Coming up February 25th featured on Fox Sports 1 and Fox Deportes 7 PM PST, the undefeated contender Caleb Plant 14-0 (10 KO’s) puts his unblemished record on the line, when he takes on his toughest test to date, Ghana’s Thomas Awimbono 25-6-1 (21 KO’s) in a scheduled ten round super middleweight clash. In this exclusive interview we speak with the Nashville native on his upcoming bout, his career and more.

https://soundcloud.com/thebigdogpodcastshow/caleb-plant-interview

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Caleb “Sweet Hands” Plant A Champion in the Making!


Caleb “Sweet Hands” Plant A Champion in the Making!
By: Ken Hissner

In a sport that has so many prospects than never pan out Caleb “Sweet Hands” Plant, 14-0 (10), from Ashland City, Nashville, TN, and now out of Las Vegas, NV, is the real deal and not only can he fight but he’s a thinking boxer!

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Plant was one of many signed by Al Haymon to manage his career. Plant’s is coached by Justin Gamber with Caleb’s father Richie as his assistant coach. He started boxing at the age of 12 which is half of his life being 24 that he has been in the sport of “hard knocks”.

By the age of 18 Plant placed fourth in the 2010 USA Boxing National Championship. The next year in 2011 Plant defeated Sean Daniels (NJ), Craig Duncan (FL) now 6-1-1, Cory Richards (TX) and Jerry Odom (DC) now 14-2-1. This won him the 2011 National Golden Gloves at 178 pounds. Dropping down to 165 pounds the following year plant defeated Oliver Rivera (Omaha) but lost to southpaw Chris Galeano (NY), now 10-1-1 as a pro.

Plant has fought in Pennsylvania 5 times which is the most of the states he has participated in. Marshall Kaufman’s Kings Promotions out of Reading, Pennsylvania. His partner is David Feldman. Plant has fought out of the country once and that was in Canada. Of his 14 opponents 9 had winning records and 3 even records.
This writer covered all of his 5 fights in PA. He is a “thinking man’s” boxer. He isn’t one to come out looking for a knockout but waits until an opponent is hurt and ready to be taken. He has a very good defense with those “Sweet Hands” of his.

Plant debuted in May of 2014 and won 5 fights that year. In his ninth fight he stopped Hungarian Zoltan Sera, 20-5, in Montreal who had defeated 3 unbeaten opponents. In October of 2015 he defeated Philly’s Tyrone Brunson, 22-5-1, who had 21 knockouts. That made Plant 6-0 in 2015 after going 5-0 in eight months in 2014. In his next fight in January of this year he stopped Spain’s Adasat Rodriguez, 11-4-2, in L.A. In June he returned to the Sands in Bethlehem, PA, for his last 2 fights knocking out Colombian Carlos “Galvan, 12-4-1, who had lost a pair of split decisions to Javone Starks, then 12-0 and Immanuwel Aleem, 14-0. In his last fight in the main event he defeated Colombian Juan “La Amenaza” De Angel, 18-4-1, with 17 knockouts over 10 rounds on SPIKE. All 3 judges scored it 100-89 which included a knockdown. De Angel had won 9 of his last 10 fights.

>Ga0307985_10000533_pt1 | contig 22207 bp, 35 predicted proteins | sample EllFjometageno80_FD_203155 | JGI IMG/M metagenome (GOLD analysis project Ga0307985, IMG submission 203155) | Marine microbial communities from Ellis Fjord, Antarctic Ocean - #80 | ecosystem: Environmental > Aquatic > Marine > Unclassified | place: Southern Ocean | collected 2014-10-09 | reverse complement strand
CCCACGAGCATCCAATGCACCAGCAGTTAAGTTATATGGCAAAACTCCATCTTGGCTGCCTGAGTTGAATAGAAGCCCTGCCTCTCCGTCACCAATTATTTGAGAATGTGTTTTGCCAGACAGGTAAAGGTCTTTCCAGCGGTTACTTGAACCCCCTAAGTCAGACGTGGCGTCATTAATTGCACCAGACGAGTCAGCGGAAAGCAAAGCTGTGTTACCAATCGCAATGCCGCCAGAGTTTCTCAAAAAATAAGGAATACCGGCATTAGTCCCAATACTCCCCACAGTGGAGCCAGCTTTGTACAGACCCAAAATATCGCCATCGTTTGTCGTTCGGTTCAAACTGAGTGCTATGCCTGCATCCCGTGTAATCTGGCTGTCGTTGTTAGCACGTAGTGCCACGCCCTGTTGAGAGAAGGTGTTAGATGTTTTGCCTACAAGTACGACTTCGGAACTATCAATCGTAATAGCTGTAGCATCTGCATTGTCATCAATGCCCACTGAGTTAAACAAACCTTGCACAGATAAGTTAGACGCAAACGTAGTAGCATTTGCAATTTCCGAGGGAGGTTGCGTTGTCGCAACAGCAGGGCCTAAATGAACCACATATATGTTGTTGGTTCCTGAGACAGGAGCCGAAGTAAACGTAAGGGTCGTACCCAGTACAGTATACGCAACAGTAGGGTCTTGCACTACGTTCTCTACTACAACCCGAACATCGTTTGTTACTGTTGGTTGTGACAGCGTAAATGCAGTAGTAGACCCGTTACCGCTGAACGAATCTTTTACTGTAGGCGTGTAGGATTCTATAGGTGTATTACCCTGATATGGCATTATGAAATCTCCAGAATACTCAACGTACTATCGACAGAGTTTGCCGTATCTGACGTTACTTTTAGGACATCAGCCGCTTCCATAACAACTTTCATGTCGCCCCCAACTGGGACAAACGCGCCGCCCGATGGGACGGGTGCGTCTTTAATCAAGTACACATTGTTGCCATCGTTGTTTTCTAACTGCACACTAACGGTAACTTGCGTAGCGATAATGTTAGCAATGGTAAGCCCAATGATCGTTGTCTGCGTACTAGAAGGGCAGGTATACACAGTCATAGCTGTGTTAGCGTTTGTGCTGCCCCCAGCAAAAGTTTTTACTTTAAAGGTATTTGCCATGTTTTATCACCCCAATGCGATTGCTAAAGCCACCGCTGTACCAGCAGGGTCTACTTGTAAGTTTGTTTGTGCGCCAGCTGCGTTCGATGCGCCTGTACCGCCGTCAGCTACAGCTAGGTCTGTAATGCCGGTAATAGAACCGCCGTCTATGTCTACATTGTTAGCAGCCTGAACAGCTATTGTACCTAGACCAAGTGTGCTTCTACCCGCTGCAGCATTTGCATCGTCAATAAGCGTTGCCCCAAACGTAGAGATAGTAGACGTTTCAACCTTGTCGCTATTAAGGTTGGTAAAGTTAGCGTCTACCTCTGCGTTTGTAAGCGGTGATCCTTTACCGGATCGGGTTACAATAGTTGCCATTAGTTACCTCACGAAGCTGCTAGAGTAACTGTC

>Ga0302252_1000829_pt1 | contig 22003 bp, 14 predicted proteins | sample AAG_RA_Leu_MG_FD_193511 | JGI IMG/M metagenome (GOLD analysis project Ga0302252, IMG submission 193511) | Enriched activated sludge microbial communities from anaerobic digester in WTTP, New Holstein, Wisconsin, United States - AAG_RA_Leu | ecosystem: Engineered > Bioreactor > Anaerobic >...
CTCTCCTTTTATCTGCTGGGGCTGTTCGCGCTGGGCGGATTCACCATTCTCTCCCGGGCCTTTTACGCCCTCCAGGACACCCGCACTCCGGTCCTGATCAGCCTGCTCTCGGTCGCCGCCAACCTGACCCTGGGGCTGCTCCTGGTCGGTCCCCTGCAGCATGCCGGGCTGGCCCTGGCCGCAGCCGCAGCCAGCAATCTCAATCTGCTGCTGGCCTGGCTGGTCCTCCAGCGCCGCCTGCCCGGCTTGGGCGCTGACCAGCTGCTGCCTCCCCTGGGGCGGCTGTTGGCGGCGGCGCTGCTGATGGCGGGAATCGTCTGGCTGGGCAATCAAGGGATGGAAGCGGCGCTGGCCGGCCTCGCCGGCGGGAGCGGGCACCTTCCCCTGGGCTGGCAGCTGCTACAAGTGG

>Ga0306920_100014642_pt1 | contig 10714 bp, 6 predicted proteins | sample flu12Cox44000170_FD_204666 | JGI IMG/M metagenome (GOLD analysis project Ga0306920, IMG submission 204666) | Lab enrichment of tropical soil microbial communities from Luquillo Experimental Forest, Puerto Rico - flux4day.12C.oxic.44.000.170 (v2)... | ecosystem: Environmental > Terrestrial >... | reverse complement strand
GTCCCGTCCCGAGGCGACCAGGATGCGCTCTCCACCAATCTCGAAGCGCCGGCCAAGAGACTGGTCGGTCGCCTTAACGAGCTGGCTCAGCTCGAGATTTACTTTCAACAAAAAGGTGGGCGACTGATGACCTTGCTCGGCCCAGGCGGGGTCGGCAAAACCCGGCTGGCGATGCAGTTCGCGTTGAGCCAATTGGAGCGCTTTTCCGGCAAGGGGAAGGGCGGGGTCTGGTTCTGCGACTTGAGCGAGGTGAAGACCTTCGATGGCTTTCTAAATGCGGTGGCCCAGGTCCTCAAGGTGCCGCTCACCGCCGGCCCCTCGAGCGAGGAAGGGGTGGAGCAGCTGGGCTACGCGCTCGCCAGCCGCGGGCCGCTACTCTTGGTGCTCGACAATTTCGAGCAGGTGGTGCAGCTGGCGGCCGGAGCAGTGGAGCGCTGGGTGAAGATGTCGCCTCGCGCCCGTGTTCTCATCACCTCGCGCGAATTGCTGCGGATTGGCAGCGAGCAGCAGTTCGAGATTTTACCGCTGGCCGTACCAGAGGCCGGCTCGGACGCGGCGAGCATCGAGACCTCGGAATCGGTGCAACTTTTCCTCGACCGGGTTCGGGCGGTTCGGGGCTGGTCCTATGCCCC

This writer expects good things from Plant who I have briefly talked to after a couple of his fights. Since the Boxing Director in PA doesn’t allow you to go into the dressing room prior to or after a fight you hope to get some comments before they reach the dressing room.

Plant has worlds of talent and Al Haymon keeps him busy with promoters like Kings Promotion’s Marshall Kauffman and David Feldman.

KEN HISSNER: You seem to have a good relationship with your father. Did he train you in the amateurs?

CALEB PLANT: Yes my dad trained me my entire amateur career.

KEN HISSNER: What would it be like to be the first world champion from Tennessee?

CALEB PLANT: It would be a huge blessing to see me and my team’s hard work pay off.

KEN HISSNER: When did you sign with Al Haymon?

CALEB PLANT: I signed with Al Haymon the beginning of May in 2014.

KEN HISSNER: I know you haven’t boxed in Tennessee but they only had one show in 2015 and 3 in 2014 all in Nashville. Would you like to box at home?

CALEB PLANT: Yeah, it would be an honor to fight in Tennessee when the time is right.

KEN HISSNER: You won a National Golden Gloves title at 178 in 2011 before dropping down to 168 the following year. You have maintained that weight as a professional. Do you have any problem making weight?

CALEB PLANT: No it’s not too hard as long as I train and eat right.

KEN HISSNER: What made you want to move to Las Vegas?

CALEB PLANT: To better my personal life and expand my professional career.

KEN HISSNER: You had 6 fights last year but only 3 so far this year. Do you have any idea when your next fight is or how many you would like before the end of the year?

CALEB PLANT: I’m hoping to have one more fight this year in December making four fights total in 2016 that would be great.

KEN HISSNER: I want to thank for taking the time to answer questions. I look forward to seeing you fight in Pennsylvania in the future.

CALEB PLANT: Thank you and that would be nice.

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PBC on Fox Sports Results: Plant Cruises to Victory, Grayton and Gongora Win by TKO


PBC on Fox Sports Results: Plant Cruises to Victory, Grayton and Gongora Win by TKO
By: William Holmes